A third bill, H.791, would update the list of herbicides and insecticides banned for outdoor use on the grounds of childcare centers and schools, and that updated list would include glyphosate-based herbicides.

Great Barrington is not the only municipality in Massachusetts to consider restrictions on glyphosate, even though current state law does not allow for local ordinances on pesticide use.
Two years ago, the town of Warwick, along the New Hampshire border in Franklin County, voted to ban glyphosate use on public and private land. The town’s ordinance has not been challenged in court, but the Massachusetts Pest Control Act of 1978 specifies that state regulations on pesticides and herbicides pre-empt any local rules.

According to a spreadsheet compiled by the Northeast Organic Farming Association of Massachusetts, more than 20 municipalities across the state have passed some form of resolution or ordinance calling for curbs on pesticides or herbicides -- or for protection of bees and other pollinators from the effects of these chemicals.

Brad Mitchell, the deputy executive director of the Massachusetts Farm Bureau, said the state’s pre-emptive law was needed because differing local ordinances on herbicide and pesticide use led to confusion among farmers and others who use the chemicals.

“We had farms that would straddle two towns with conflicting requirements on the same field,” Mitchell said. “We had lawn care people and exterminator people who had to have nine or ten registration numbers on their truck.”

But now, as public sentiment builds to re-evaluate herbicide and pesticide use, the terms of that 1978 law are being reconsidered. Two bills, one each in the state Senate and House, would again allow municipalities to set their own rules for herbicide and pesticide use.


Cancer-causing chemical?
Glyphosate has faced increasing scrutiny from activists and regulators in the last few years, thanks largely to the decision by an international health organization to list glyphosate as a “possible carcinogen” as well as a series of high-profile lawsuits alleging that use of Roundup has led to serious health problems.

In 2015, based on a review of available studies, a panel of experts at the International Agency for Research on Cancer concluded glyphosate was “possibly carcinogenic to humans.” The agency is part of the World Health Organization of the United Nations. The panel’s conclusion was based on cases in which agricultural workers developed non-Hodgkin’s lymphoma after exposure to glyphosate as well as “convincing evidence” that glyphosate is carcinogenic in laboratory animals. The agency also cited evidence that glyphosate exposure caused DNA and chromosomal damage in human cells.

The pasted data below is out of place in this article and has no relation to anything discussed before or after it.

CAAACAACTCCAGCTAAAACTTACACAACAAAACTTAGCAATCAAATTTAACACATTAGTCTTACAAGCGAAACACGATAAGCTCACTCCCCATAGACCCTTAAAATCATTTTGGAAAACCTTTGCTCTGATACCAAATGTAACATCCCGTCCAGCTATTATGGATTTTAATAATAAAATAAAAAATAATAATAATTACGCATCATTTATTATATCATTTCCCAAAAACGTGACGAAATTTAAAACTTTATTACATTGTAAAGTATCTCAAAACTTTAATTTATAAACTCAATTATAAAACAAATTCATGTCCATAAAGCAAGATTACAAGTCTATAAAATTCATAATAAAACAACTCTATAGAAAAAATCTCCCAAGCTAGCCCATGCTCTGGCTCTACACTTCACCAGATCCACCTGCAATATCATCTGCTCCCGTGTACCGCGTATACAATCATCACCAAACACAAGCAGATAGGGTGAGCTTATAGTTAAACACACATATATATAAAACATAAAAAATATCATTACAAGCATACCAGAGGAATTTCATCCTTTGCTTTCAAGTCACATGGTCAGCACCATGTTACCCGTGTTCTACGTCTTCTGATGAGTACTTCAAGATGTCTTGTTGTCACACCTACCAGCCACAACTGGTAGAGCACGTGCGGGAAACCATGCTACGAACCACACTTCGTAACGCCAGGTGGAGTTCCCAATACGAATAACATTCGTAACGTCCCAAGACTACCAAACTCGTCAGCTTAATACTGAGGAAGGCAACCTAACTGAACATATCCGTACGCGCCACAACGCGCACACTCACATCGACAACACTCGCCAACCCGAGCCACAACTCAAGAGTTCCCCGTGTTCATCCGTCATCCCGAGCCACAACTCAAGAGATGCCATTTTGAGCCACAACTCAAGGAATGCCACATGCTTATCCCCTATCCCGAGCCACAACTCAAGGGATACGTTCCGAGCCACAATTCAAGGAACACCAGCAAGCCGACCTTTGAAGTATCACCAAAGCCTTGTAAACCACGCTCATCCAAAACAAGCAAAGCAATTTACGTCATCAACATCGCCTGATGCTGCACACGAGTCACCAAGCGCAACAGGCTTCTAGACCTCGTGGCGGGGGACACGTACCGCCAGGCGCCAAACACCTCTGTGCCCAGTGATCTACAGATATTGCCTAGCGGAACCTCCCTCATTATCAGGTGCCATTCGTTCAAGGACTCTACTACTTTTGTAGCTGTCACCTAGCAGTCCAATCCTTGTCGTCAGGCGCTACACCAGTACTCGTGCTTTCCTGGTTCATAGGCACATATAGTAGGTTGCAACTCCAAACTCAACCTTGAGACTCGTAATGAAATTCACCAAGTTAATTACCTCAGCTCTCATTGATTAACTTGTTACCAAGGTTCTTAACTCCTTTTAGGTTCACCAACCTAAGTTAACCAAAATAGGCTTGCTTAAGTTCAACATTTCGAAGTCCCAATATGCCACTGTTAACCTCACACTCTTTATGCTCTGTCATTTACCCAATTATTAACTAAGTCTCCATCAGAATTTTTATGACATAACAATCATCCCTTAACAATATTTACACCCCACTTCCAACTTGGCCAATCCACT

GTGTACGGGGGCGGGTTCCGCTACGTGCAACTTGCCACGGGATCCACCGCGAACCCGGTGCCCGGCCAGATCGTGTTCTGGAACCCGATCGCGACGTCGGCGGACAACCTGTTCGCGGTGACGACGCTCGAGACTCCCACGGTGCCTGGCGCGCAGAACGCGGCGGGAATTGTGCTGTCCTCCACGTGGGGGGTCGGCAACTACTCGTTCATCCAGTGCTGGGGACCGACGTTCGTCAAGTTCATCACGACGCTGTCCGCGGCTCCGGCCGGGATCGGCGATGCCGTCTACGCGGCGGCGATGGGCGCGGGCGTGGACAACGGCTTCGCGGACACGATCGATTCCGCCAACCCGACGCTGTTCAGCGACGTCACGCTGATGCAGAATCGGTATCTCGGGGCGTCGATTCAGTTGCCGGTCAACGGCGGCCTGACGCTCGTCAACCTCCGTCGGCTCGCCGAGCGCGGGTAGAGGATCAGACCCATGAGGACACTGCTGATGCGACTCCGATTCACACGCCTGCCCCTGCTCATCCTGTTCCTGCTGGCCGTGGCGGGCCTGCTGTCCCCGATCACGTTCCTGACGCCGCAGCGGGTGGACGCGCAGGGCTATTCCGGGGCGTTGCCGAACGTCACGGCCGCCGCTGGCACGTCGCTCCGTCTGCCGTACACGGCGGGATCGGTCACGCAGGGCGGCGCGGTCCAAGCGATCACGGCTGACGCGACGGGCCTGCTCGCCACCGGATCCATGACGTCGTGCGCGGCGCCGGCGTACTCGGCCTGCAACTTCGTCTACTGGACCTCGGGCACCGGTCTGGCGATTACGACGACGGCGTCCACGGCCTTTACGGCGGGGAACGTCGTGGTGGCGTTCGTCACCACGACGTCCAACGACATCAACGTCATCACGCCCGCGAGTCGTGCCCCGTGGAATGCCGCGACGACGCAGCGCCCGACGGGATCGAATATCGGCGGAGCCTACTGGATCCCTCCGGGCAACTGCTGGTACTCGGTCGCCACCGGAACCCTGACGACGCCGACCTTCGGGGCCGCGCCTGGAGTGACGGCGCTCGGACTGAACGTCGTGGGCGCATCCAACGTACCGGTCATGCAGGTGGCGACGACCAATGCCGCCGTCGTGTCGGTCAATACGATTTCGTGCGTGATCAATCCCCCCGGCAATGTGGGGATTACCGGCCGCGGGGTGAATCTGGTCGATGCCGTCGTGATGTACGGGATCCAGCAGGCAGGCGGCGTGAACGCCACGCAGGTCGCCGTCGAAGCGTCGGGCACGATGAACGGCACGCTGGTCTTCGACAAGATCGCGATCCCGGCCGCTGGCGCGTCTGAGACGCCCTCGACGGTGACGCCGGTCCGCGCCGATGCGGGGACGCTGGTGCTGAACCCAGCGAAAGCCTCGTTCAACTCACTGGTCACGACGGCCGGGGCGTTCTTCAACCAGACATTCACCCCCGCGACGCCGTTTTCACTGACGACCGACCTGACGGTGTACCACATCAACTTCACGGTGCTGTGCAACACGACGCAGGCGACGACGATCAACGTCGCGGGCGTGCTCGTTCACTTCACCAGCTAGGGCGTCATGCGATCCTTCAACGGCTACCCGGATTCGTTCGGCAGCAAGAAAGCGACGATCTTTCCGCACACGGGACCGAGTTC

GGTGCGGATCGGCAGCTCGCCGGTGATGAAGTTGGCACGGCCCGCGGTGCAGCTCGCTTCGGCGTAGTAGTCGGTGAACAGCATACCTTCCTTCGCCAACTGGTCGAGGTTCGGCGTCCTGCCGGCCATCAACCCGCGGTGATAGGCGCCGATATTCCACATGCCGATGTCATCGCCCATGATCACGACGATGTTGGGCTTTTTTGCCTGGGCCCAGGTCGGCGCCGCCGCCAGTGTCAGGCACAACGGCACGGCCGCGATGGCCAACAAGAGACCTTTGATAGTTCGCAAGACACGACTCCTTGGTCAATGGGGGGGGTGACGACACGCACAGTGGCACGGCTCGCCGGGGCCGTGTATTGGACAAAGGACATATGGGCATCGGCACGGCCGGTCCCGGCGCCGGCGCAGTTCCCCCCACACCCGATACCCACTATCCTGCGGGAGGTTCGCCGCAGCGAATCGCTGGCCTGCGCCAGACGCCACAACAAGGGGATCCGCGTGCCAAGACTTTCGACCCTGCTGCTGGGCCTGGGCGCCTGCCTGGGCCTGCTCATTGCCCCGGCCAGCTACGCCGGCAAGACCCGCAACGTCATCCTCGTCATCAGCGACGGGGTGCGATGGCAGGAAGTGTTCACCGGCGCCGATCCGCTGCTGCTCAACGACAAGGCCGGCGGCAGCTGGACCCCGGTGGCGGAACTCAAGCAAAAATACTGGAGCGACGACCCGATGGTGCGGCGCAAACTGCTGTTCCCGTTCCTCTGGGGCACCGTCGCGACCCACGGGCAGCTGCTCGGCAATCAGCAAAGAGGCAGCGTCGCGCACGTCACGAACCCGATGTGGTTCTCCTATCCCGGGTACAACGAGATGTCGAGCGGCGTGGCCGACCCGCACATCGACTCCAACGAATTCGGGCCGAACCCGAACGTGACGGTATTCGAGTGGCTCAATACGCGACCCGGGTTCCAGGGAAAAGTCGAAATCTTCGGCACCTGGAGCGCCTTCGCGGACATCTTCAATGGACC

Although the U.N. agency’s conclusions diverged from those of other health regulators about the possible cancer risks of glyphosate exposure, its experts pointed out that the U.S. Environmental Protection Agency had originally labeled glyphosate as “possibly carcinogenic to humans” in 1985, and that the EPA only changed that classification in 1991 after re-evaluation of a pivotal study involving mice exposed to the chemical.

Since the U.N. agency’s report, the Czech Republic has partially restricted glyphosate use for crops grown for human consumption, and Germany recently announced that it would phase out use of the herbicide.

The American agrochemical giant Monsanto developed glyphosate in the 1970s and made it the main ingredient in its herbicide Roundup. Later the company developed a series of genetically modified crops that were capable of withstanding large applications of the herbicide and became widely used in agriculture.

As the market-share for these genetically modified crops has grown, large-scale corn and soy farmers have increasingly turned to glyphosate-based herbicides. A U.S. Geological Survey estimated that the use of glyphosate on crops increased from 13.9 million pounds in 1992 to 287 million pounds in 2016.

Last year, the German pharmaceutical giant Bayer AG acquired Monsanto. But Bayer now is facing some tens of thousands of lawsuits from farmers, gardeners and landscapers who say their use of Roundup caused them to develop cancer. The lawsuits include allegations that the company acted in bad faith to sideline concerns about the herbicide’s health risks.